Steve Jones, his US World Cup partner, had finished many hours earlier with a 65 to take second place and no doubt had polished off a sizeable dinner by the time Lehman visited the press room at 10pm. "I came to tuck you all in," Lehman said. "The cookies are on the way."
A thunderstorm and the constant threat of lightning returning had kept more than half the field off the course until 8.10pm. "I took a nap and had lunch three times," Lehman said. "I could not see the ball land on the last two holes, but we did not want to come back at seven in the morning. I did not have a bogey again and that shows that my concentration is good."
In contrast to the previous day's glorious sunshine, yesterday dawned grey and cool, with more of a breeze than for the first round. Jones kept his jacket on for the front nine to keep warm but by compiling his score early in the morning, he avoided the frustrations of being interrupted later on. That would have been a shame, as he was on a roll from the moment he slotted in an eight-foot putt for an eagle at the third.
Five more birdies, and just one dropped shot, followed. "I feel I am getting back to being close to the form when I won the US Open," he said. The 38-year-old followed that success by winning the Phoenix Open in January by 11 strokes. "When I am swinging well and my putting is going, I can win any tournament, anywhere," the 38-year-old added. "I am a streaky player."
In April and May, however, Jones missed four cuts in a row. "I felt I could not break 100," he said. Not that he contemplated retirement or anything so extreme. "What would I do if I retired? I'd go fishing and play golf. That's what I do at the moment already, but I wouldn't get paid."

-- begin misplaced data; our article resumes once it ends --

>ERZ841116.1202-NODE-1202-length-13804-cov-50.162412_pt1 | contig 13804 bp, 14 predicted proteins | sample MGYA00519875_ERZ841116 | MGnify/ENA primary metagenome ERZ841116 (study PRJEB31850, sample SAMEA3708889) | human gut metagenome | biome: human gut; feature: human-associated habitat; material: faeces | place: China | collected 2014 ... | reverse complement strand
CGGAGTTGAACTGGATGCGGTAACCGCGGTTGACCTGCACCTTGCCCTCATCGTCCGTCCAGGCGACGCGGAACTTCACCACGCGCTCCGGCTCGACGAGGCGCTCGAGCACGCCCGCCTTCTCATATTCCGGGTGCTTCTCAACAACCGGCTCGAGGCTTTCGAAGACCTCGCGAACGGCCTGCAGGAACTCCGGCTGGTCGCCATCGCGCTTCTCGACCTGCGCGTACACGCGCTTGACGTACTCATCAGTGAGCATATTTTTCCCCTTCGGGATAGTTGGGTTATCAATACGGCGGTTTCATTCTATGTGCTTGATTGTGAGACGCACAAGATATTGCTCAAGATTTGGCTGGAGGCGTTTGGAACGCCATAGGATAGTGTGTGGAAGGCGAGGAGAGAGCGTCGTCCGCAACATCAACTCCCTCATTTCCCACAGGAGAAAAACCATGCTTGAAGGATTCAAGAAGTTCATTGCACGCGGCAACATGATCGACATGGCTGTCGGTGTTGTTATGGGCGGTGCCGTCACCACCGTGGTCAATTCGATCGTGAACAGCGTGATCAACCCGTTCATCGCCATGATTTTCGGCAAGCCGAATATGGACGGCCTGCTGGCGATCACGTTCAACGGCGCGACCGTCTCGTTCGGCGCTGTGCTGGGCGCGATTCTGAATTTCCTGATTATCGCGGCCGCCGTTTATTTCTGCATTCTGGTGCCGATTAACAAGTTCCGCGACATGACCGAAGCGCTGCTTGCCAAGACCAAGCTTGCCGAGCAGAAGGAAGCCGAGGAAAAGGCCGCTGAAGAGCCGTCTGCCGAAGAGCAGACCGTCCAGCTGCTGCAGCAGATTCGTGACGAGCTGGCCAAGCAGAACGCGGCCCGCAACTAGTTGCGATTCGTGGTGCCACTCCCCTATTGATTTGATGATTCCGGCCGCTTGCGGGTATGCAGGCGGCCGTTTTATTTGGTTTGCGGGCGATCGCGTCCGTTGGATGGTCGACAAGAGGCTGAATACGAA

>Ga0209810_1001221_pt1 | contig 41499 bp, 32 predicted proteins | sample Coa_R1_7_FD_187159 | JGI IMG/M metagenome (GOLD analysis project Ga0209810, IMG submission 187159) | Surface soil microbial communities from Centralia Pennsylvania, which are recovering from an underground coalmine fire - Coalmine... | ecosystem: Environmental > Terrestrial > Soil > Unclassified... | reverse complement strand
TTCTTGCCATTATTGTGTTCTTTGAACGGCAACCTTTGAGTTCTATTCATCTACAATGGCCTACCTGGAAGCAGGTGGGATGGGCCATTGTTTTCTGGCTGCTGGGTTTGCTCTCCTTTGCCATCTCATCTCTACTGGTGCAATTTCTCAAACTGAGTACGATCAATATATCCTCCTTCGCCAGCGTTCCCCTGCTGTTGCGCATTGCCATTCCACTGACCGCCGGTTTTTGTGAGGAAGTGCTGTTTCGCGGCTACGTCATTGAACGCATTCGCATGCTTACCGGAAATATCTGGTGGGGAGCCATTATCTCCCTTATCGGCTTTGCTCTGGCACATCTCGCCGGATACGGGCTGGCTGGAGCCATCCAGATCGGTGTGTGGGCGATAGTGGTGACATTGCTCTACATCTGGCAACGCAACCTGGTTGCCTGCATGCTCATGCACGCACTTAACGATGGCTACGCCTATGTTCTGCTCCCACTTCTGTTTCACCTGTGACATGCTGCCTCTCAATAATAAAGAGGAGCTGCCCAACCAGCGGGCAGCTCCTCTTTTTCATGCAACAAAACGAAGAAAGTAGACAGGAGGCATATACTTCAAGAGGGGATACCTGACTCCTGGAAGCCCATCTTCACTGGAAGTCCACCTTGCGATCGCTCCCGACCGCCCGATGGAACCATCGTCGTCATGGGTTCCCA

Greg Norman added a second 68 to move to six under, but Nick Faldo regressed with a 73. "It did not feel right for most of the round from the opening tee shot," said the Englishman after he came home in three over. It hardly seems the best time to go back to the drawing board, but Faldo left seeking the answer to what was wrong. "I need a lot of practice, I guess. I need a good session on everything, swing, putting, in the bunkers to get things back in shape."
The record holders from the first round found life trickier upon the resumption. Joakim Haeggman took a double-bogey at the 16th hole and Paul Curry a bogey at the last to fall back to seven under after rounds of 72. Paul Affleck was most severely caught out when play was suspended at 3.15pm. At four over playing the last, the Welshman was unlikely to make the cut, but by playing a shot after the siren had sounded, which is not permitted in a dangerous weather situation, he was disqualified.
GULFSTREAM LOCH LOMOND WORLD INVITATIONAL Leading second-round scores (GB or Irl unless stated): 131 T Lehman (US) 65 66. 134 S Jones (US) 69 65. 135 P Curry 63 72; J Haeggman (Swe) 63 72. 136 G Norman (Aus) 68 68; S Field 68 68. 137 T Purtzer (US) 68 69; S McAllister 69 68. 138 P Broadhurst 68 70; G Day (US) 66 72; D Tapping 71 67; M Hallberg (Swe) 67 71. 139 J Sandelin (Swe) 67 72; L Mize 70 69 (US); P O'Malley (Aus) 71 68; A Cabrera (Arg) 67 72; C Montgomerie 69 70; E Els (Rsa) 70 69; T Bjorn (Den) 72 67. 140 I Garbutt 69 71; R Allenby (Aus) 68 72; D Clarke 72 68; N Faldo 67 73; C Suneson (Spa) 70 70; J Rask (Swe) 70 70; R Russell 70 70; P Stewart (US) 73 67. 141 R Lee 70 71; D Cooper 71 70; P Mitchell 69 72; R Karlsson (Swe) 70 71; C Rocca (It) 70 71; R Goosen (SA) 71 70; J Parnevik (Swe) 70 71. Selected: 143 I Woosnam 72 71. 144 G Turner (NZ) 73 71; J M Olazabal (Sp) 70 74; T Tolles (US) 72 72 145 B Langer (Ger) 73 72. 148 S Torrance 73 75. 149 G Brand Jnr 73 76; S Lyle 74 75. 153 W Riley (Aus) 78 75. 158 S Ballesteros (Sp) 79 79.Reuse content